legal aid. of course there is no precedent on the two islands for discriminatory cases-
not in Guildford and not in Birmingham...

The full truth of the operation will not emerge until the parties - victims and suspected
perpetrator are given parity of esteem under the legal systems of both jurisdictions.

btw:- the Mc Kevitt camp released also on the eight anniversary of the bombing,
maybe its a bad day to choose to highlight inequity in the case???

author by Scepticpublication date Wed Aug 15, 2007 18:33author address author phone Report this post to the editors

Three points:

1. It is a PRESUMPTION of innocence, not an assumption of innocence.

2. The presumption ends at the point of conviction.

3. It is a concept original and virtually unique to the Anglo Saxon legal tradition. Good to see you revere at least one aspect of the British colonial heritage.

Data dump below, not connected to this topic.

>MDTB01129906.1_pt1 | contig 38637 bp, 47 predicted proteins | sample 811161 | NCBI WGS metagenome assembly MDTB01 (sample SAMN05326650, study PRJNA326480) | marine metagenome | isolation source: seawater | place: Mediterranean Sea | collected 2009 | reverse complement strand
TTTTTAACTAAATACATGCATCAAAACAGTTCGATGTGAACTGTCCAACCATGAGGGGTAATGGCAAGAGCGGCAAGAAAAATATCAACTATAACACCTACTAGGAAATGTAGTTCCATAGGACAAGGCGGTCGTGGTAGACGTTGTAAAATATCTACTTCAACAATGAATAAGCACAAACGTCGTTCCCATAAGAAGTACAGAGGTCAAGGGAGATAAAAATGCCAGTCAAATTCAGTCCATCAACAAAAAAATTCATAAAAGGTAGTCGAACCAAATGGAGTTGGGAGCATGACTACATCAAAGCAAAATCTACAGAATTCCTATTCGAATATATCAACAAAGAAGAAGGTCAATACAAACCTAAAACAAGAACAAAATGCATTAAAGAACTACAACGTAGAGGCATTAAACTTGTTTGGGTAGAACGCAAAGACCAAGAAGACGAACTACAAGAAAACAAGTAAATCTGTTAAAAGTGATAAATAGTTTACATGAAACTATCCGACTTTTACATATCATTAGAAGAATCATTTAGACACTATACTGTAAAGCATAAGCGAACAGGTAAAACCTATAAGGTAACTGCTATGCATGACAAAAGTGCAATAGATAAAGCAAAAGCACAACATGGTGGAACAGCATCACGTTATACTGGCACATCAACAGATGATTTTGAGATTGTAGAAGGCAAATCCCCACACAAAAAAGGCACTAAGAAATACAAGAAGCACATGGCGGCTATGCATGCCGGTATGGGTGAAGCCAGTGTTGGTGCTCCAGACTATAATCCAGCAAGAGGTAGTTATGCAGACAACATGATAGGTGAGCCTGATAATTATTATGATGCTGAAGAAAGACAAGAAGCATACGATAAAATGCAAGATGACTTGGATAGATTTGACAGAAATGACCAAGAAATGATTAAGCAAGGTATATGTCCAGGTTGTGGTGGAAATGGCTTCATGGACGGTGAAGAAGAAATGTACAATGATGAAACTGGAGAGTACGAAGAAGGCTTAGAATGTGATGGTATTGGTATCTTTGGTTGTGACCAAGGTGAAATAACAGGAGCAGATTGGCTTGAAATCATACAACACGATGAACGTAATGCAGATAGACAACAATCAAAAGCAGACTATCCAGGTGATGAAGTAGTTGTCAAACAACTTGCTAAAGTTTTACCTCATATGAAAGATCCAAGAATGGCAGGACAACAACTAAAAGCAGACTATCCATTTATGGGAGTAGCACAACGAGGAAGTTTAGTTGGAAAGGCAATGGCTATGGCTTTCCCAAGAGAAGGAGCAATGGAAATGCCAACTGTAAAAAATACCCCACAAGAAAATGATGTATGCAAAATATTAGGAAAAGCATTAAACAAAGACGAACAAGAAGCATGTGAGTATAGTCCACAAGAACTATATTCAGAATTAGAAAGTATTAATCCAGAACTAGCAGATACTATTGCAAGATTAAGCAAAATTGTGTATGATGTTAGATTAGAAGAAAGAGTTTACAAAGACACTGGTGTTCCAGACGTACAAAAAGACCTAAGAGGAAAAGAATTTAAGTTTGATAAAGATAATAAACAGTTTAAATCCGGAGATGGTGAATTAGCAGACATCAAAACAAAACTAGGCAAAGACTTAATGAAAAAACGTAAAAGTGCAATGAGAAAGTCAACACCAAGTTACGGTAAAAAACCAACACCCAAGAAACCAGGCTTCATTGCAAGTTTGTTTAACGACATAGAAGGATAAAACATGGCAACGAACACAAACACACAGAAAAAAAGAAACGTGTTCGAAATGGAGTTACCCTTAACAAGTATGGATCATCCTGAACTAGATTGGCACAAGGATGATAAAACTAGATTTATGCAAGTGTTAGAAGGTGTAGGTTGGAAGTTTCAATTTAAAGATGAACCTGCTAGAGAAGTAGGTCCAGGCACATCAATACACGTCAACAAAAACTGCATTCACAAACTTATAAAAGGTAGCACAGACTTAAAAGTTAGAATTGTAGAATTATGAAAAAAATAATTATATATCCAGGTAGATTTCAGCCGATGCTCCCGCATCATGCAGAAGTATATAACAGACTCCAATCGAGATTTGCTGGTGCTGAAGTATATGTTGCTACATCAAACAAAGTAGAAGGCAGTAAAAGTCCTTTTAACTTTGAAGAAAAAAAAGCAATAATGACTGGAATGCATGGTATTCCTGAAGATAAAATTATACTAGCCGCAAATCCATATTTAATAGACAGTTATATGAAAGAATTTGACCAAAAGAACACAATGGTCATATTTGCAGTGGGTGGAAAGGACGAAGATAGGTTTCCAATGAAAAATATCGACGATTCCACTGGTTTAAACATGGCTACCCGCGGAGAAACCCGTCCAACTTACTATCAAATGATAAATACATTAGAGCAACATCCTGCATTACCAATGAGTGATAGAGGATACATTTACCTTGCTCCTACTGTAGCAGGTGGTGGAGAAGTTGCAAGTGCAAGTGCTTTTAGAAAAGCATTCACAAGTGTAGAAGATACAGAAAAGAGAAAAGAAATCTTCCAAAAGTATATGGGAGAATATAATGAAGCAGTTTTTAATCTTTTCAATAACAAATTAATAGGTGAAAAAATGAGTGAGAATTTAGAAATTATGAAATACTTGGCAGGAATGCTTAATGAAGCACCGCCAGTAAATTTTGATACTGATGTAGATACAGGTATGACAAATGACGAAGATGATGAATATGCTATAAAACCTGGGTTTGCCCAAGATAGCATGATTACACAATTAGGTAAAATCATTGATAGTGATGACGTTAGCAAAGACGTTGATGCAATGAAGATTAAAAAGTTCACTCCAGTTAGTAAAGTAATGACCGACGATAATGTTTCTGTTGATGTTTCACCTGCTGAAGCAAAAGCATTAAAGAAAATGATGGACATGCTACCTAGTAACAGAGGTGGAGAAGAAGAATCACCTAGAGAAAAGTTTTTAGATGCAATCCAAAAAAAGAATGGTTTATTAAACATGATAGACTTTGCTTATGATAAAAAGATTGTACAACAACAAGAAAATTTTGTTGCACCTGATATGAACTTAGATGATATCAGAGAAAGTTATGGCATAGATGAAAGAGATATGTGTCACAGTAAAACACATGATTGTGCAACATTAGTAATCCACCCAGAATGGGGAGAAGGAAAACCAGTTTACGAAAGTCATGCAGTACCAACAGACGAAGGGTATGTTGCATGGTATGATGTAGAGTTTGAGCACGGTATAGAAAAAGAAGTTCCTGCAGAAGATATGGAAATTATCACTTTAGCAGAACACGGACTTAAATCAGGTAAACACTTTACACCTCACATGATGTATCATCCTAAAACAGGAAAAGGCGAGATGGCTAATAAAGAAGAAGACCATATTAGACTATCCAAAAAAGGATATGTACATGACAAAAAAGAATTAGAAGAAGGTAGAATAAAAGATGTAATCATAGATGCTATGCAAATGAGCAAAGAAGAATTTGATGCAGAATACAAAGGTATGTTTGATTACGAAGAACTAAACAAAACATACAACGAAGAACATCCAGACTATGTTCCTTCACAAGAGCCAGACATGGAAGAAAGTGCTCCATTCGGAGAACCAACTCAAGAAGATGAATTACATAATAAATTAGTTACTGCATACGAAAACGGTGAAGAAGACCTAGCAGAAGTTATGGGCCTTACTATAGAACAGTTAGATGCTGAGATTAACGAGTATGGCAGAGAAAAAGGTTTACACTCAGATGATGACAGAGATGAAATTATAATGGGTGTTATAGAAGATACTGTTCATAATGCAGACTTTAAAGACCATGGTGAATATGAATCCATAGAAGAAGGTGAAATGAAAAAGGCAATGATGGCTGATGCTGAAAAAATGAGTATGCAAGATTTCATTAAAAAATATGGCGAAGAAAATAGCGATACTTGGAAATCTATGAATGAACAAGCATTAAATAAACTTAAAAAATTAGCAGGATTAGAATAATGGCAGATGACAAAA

author by assumptionpublication date Wed Aug 15, 2007 18:39author address author phone Report this post to the editors

or do we not get to word play on the internet?

We could go into the risible record of Mickey Mc Dowell or the expedient and expensive
foreign policy of the Teflon Taoiseach, just cos it says flowers on the tin does not mean
it always is...

Interesting trolling, sceptic.

Many assumed that the Guildford four were guilty and put an immense trust in the
Brit legal system and my god was there eggs on those faces, anyway, Everyone
is entitled to the 'presumption'of innocence and the slow drain of info , coupled with
the obvious legal inequities of the case leads one to 'assume' theres more there than meets
the eye.